Hello from Ann WettrichPosted: April 23, 2012 Filed under: Mapping 1 Comment
Name Ann Wettrich Date of conversation Monday, April 16, 2012 Conversation Participants MOCHA education staff: Roxanne Padgett and Brandy Gardner ; MOCHA Teaching Artists: Nicole Chan, Mittie Cutera,Angela Gomez-hoffman, Lauire Croft, Mona Chitkara, Jordana Autrey, Danielle Freeburn, Kara Fourtune, Veronica Graham, Michelle Villoria,
Jill McLennan and Amy Ortiz and Leticia Padgett;
Conversation facilitated by Ann Wettrich, MOCHA interim executive director.
Meeting Topics? • Resources for Transforming Public Education
• Addressing Issues of Violence
Where are we now? Share key takeaways We began by interrogating the question: How can we collectively transform public education through the arts to create a better future for everyone? and our discussion generated new issues and questions: Art alone cannot transform public education. Government’s responsibility for public education is waning as evidenced in on-going budget slashing. How can this be prevented? If we create a big vision, can it attract more funding?
Violence in Oakland and its impact on teaching and learning emerged as a fundamental concern. Teaching artists discussed lock downs they’d experienced this year at school sites. Many mentioned their desire to be better informed and expressed the need for professional development and support in addressing the issues.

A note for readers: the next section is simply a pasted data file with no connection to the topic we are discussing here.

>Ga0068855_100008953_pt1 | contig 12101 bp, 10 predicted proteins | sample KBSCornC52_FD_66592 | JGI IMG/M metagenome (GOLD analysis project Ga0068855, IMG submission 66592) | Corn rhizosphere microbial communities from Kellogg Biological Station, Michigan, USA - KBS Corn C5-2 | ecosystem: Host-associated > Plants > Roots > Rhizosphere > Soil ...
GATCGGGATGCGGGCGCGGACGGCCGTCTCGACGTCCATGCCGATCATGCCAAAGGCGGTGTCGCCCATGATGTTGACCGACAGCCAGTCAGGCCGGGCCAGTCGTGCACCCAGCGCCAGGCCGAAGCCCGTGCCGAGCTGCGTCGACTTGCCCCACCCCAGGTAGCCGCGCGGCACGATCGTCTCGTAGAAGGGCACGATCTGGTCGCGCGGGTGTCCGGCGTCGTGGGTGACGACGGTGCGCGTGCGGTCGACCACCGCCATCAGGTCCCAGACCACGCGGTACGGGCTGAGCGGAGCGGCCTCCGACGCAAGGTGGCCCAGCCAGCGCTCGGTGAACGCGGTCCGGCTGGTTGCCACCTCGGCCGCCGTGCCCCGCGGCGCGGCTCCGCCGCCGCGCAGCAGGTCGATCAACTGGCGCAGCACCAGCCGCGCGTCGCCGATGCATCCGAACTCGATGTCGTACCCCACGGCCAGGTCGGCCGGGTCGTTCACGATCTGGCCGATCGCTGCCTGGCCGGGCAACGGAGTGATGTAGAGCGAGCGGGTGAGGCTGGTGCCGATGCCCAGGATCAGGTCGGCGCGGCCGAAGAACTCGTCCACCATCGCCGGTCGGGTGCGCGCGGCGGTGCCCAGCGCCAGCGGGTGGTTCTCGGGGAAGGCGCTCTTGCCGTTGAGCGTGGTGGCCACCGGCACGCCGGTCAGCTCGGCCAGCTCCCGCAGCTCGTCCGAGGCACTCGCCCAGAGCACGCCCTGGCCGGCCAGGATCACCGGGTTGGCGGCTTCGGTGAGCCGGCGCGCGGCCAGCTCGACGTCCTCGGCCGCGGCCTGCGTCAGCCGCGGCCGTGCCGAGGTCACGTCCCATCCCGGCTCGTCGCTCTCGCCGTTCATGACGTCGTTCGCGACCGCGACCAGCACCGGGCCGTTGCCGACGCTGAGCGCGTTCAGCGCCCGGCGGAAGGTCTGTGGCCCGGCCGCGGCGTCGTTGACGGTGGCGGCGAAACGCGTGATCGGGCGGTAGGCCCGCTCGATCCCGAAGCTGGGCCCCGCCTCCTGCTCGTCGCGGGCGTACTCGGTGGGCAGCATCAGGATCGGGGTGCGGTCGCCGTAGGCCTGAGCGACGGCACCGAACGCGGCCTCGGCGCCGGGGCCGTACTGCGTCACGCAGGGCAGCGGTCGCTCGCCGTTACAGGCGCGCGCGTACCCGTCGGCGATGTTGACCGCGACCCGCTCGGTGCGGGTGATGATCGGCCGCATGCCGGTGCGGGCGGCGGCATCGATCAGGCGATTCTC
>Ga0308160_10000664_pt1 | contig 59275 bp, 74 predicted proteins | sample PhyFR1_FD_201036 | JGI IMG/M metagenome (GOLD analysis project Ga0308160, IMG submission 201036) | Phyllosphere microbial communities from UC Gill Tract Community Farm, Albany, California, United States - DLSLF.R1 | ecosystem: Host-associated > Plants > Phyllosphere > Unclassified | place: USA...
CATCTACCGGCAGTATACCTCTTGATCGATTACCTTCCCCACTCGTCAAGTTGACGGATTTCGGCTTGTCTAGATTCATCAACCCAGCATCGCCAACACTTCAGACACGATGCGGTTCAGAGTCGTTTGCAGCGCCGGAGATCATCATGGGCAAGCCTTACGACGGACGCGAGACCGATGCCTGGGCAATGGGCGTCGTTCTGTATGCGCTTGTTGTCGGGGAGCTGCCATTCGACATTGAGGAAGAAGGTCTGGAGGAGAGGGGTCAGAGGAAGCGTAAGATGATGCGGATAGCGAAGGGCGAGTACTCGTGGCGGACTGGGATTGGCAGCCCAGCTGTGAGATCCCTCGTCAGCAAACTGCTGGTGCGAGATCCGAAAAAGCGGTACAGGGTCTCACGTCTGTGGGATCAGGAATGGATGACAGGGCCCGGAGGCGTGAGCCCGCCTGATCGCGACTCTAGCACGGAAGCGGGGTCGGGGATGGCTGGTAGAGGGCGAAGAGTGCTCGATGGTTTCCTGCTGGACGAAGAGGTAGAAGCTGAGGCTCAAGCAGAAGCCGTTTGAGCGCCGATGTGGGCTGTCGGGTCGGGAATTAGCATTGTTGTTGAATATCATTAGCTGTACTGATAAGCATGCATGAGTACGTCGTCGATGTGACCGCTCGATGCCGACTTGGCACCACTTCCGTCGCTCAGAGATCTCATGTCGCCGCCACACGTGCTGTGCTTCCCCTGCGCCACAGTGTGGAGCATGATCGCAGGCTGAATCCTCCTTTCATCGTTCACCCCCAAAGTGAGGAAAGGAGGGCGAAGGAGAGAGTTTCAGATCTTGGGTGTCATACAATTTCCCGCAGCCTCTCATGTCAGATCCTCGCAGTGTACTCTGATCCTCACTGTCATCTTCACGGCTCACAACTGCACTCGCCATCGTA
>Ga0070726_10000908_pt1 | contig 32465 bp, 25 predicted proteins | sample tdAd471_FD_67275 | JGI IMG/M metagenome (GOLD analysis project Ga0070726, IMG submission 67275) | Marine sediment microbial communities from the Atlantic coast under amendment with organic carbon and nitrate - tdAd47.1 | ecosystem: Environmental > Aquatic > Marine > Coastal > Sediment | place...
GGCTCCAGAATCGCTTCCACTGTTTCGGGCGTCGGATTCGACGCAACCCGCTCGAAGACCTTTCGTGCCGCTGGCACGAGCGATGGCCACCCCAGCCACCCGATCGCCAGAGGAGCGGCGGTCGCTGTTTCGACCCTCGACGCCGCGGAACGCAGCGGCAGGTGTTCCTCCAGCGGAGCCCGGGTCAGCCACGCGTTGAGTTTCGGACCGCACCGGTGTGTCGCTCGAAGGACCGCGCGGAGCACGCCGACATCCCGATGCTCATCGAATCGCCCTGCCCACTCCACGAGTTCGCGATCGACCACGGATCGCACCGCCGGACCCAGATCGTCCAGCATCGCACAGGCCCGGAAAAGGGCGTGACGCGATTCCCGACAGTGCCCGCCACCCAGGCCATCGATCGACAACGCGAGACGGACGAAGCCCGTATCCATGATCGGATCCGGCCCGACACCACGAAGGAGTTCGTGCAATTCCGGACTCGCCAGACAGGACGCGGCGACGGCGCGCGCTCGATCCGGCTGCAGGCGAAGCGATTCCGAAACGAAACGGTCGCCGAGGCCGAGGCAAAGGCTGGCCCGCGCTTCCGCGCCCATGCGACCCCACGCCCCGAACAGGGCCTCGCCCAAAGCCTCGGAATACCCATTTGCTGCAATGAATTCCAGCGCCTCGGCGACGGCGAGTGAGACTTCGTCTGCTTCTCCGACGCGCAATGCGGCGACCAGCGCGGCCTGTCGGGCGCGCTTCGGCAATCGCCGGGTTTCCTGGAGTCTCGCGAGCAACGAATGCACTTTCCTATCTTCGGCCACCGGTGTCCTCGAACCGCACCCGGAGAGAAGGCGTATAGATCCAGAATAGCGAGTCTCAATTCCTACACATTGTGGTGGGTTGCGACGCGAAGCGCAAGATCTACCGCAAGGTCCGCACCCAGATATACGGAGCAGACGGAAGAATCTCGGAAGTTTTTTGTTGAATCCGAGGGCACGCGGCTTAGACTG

Where should we go, and why? Share key takeaways The healing role of art and the creative process was discussed. An idea for MOCHA to develop an anti-violence curriculum was suggested. Thinking together about the role and responsibility of art and artists to society, helped to surface the potential of art education as a creative liberating force with the capacity to resonate across individual, school and community contexts. How Should we get there? Share key takeaways We began to identify a few potential resources to address issues of violence
• MOCHA teaching artists experienced in this area
• Art education organizations with expertise in anti-violence curricula Art Esteem and Destiny;
• Beyond the arts—Wright Institute, mindfulness/conflict resolutions approaches, family counseling agencies.
• Tony Smith/OUSD
• Rainbow Youth Center
We discussed a few possible strategies:
• Partnerships to strengthen communication and evolve effective educational policies and practices
• Professional development at MOCHA for teaching artists
• Incorporating non-arts issues (like violence) into discussions with students
• Youth advisory group at MOCHA
• Paid youth internships at MOCHA for 8th grade through high school students
Next Steps? Posting our conversation here for others to weigh in and share their thoughts.
MOCHA colleagues ~
You might approach Sarah Crowell at Destiny arts to think about a collaboration that can build explicit expertise between arts and non-violence. Yes, we need to get government to invest in the arts ESPECIALLY when resources are scarce, because they are the most effective way to engage kids successfully in school (see Jenny Carthern’s post on Intrinsic Motivation). Also – check out the April 23 SF Chronical article on “State looks at putting art back in schools”. Also – we need to get out there and get people to vote for the November initiatives to bring more financial resources into our schools.